Areas of Expertise: Life sciences
Stephen is a behavioural ecologist interested in the foraging strategies of predators, and predator-prey dynamics. He studies how predators hunt over time, across space, and in groups using animal tracking, large-scale citizen-science datasets, and fine-scale animal observations from camera trapping.
Stephen did his PhD at the Max Planck Institute for Animal Behaviour in Konstanz, Germany. His PhD thesis focused on the foraging strategies of predators, and how they hunt over time and in groups. After completing a follow-up postdoc in Germany, Stephen joined ARU in 2019 as a postdoctoral researcher with Fabrizio Manco, working on the foraging behaviour of chinstrap penguins. Since finishing his postdoc, he has worked as a Lecturer in Animal Behaviour in the School of Life Sciences.
Practical Skills in Animal Behaviour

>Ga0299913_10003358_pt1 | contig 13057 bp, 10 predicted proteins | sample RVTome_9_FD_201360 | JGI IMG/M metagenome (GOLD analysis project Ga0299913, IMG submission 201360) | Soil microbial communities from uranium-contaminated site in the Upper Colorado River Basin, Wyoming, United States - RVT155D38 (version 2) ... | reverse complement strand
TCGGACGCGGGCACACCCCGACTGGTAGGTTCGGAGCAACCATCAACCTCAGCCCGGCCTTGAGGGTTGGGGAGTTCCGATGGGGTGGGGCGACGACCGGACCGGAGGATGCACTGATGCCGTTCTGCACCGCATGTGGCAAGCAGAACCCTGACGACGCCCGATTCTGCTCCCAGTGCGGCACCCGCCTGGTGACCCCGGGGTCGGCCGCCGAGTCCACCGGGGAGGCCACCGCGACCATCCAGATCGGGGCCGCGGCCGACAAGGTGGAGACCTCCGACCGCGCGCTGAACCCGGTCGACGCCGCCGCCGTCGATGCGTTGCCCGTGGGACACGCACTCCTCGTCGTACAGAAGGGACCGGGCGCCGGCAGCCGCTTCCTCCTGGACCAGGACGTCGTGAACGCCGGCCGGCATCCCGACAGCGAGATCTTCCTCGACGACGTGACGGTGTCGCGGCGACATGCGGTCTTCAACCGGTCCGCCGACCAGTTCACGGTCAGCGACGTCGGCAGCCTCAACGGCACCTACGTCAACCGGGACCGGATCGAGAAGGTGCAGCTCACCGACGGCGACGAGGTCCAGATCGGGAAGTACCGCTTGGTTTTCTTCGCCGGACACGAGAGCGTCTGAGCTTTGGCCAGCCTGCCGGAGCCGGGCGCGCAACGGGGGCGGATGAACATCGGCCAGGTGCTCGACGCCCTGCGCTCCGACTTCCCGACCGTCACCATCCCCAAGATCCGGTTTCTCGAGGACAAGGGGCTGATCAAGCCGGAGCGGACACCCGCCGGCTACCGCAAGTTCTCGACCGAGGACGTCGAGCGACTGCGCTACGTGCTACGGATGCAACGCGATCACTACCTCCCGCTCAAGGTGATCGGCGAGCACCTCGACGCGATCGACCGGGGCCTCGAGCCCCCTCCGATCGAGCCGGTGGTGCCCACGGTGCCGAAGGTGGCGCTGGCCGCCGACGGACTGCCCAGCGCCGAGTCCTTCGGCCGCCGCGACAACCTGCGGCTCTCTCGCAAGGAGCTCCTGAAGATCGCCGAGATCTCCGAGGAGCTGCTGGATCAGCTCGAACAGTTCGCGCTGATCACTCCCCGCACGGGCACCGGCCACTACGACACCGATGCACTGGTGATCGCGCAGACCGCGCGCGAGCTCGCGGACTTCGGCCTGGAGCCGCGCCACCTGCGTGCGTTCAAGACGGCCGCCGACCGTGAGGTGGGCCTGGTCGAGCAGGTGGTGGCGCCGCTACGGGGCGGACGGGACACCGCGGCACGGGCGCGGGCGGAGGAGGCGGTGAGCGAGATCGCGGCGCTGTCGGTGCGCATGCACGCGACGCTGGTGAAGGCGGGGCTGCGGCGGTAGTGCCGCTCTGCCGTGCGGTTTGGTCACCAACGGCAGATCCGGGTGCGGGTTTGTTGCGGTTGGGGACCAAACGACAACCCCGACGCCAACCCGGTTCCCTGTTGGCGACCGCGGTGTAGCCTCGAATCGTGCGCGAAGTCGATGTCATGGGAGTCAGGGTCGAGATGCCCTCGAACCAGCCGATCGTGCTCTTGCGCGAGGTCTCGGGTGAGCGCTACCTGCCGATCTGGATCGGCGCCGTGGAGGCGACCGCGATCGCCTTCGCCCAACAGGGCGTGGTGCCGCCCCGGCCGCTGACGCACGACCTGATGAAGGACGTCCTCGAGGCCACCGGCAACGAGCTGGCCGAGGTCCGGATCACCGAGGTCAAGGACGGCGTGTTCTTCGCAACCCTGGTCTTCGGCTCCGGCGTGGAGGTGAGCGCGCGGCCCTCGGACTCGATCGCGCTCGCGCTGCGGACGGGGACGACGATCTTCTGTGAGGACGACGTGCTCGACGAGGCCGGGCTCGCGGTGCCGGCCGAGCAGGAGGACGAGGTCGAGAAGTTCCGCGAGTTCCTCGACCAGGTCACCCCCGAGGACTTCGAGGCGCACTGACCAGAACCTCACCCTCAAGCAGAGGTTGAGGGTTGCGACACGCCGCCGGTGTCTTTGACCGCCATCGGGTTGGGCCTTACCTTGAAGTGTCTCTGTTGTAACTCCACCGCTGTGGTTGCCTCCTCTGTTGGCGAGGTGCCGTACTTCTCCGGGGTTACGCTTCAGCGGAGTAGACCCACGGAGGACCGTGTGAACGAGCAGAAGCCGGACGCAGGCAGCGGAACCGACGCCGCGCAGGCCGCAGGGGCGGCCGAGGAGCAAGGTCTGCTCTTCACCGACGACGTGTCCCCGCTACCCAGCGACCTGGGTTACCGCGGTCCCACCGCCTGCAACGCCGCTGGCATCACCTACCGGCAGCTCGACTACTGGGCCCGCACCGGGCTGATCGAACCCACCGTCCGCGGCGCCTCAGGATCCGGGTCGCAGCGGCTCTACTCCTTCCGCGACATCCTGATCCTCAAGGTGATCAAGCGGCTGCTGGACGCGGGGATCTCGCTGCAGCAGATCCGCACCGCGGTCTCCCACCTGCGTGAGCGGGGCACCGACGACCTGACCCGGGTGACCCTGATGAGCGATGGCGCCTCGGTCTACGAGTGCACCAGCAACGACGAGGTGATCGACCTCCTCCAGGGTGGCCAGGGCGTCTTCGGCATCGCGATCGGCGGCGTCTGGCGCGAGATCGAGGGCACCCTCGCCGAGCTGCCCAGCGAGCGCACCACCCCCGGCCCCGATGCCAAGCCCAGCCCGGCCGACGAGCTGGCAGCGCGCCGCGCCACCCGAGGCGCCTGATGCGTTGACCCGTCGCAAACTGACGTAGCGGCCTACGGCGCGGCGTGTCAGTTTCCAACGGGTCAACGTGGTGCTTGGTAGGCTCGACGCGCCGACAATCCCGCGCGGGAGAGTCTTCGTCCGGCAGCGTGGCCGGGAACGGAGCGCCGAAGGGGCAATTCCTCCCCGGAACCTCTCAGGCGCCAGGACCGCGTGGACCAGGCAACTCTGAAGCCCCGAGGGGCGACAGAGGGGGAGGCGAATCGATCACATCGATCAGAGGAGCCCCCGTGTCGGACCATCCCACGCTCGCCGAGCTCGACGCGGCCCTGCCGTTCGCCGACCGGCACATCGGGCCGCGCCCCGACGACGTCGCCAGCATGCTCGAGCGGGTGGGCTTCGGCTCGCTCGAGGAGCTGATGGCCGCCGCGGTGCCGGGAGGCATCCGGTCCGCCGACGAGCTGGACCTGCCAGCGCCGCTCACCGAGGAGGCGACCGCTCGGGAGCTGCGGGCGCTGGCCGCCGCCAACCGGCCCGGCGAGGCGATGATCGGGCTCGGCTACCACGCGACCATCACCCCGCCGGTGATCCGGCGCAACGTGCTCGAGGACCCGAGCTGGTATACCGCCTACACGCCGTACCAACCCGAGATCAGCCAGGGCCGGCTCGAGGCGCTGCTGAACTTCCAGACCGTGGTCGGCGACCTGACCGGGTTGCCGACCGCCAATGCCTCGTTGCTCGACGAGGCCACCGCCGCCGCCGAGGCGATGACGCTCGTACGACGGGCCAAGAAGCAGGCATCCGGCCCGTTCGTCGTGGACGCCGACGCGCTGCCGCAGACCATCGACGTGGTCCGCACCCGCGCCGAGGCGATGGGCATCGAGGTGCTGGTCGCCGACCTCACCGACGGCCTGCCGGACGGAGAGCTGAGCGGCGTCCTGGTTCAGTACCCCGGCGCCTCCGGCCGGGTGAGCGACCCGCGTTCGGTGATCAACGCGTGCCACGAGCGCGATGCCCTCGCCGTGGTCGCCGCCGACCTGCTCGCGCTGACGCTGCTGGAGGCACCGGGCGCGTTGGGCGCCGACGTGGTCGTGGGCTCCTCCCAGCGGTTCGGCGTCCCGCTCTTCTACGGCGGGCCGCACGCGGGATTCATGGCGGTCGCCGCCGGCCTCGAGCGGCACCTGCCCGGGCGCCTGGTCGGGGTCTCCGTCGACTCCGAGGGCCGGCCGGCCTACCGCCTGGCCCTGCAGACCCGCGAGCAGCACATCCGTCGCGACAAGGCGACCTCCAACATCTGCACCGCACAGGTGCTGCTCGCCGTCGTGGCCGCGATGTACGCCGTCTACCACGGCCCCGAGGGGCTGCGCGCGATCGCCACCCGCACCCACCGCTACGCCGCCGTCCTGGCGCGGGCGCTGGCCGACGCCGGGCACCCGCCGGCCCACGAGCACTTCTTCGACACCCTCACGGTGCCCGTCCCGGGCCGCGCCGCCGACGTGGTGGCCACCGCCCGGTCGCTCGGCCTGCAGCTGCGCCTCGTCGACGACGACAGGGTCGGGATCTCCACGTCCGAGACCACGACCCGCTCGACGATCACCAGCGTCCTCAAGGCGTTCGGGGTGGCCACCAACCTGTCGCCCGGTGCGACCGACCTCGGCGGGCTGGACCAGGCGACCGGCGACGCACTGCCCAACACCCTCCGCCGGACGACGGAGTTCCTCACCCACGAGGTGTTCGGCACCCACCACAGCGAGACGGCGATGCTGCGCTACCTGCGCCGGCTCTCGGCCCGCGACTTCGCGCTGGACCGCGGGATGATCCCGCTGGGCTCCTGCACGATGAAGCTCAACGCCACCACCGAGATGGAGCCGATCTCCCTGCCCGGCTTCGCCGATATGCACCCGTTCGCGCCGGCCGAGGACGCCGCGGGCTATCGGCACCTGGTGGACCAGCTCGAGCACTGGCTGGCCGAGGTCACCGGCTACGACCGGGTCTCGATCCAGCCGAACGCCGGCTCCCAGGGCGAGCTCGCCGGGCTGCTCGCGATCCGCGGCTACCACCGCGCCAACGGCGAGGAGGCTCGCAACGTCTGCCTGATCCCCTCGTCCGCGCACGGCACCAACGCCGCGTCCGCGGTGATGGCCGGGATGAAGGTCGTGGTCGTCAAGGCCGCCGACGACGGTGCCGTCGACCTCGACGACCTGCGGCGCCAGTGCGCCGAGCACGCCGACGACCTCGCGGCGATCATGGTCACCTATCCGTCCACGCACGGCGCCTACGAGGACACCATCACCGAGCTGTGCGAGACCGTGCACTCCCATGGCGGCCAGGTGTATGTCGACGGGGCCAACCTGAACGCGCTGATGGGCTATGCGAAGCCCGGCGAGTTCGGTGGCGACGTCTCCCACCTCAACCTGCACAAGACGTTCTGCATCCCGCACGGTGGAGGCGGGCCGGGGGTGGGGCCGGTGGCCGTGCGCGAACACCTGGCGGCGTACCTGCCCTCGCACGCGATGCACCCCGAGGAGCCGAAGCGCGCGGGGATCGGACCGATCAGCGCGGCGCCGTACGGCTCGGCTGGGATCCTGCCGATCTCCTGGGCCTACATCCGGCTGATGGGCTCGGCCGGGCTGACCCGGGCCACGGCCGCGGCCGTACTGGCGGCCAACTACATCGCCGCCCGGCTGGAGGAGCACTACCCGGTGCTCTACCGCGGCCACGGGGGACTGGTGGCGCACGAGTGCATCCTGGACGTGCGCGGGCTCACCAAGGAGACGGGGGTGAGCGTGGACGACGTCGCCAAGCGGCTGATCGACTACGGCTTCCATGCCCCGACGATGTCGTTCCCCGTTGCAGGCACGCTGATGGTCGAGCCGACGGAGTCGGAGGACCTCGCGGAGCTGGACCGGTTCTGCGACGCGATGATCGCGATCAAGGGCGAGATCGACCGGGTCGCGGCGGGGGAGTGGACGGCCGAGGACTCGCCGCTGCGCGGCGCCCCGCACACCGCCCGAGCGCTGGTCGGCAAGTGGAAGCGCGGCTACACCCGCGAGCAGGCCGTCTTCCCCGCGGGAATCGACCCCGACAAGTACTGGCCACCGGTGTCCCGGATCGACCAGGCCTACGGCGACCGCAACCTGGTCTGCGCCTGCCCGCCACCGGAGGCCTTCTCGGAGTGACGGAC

PhD in Animal behaviour from the University of Konstanz
MSc in Conservation & Biodiversity from University of Exeter
BSc in Zoology from University of Exeter
Lang, S.D.J., Mann, R.P., & Farine, D.R. (2019) Temporal activity patterns of predators and prey across broad geographic scales. Behavioural Ecology, 30(1), 172–180. Lang, S.D.J., & Farine, D.R. (2017). A multidimensional framework for studying social predation strategies. Nature Ecology & Evolution 1, 1230–1239. Farine, D.R., & Lang, S.D.J. (2013). The early bird gets the worm: foraging strategies of wild songbirds lead to the early discovery of food sources. Biology Letters 9 (6): 20130578.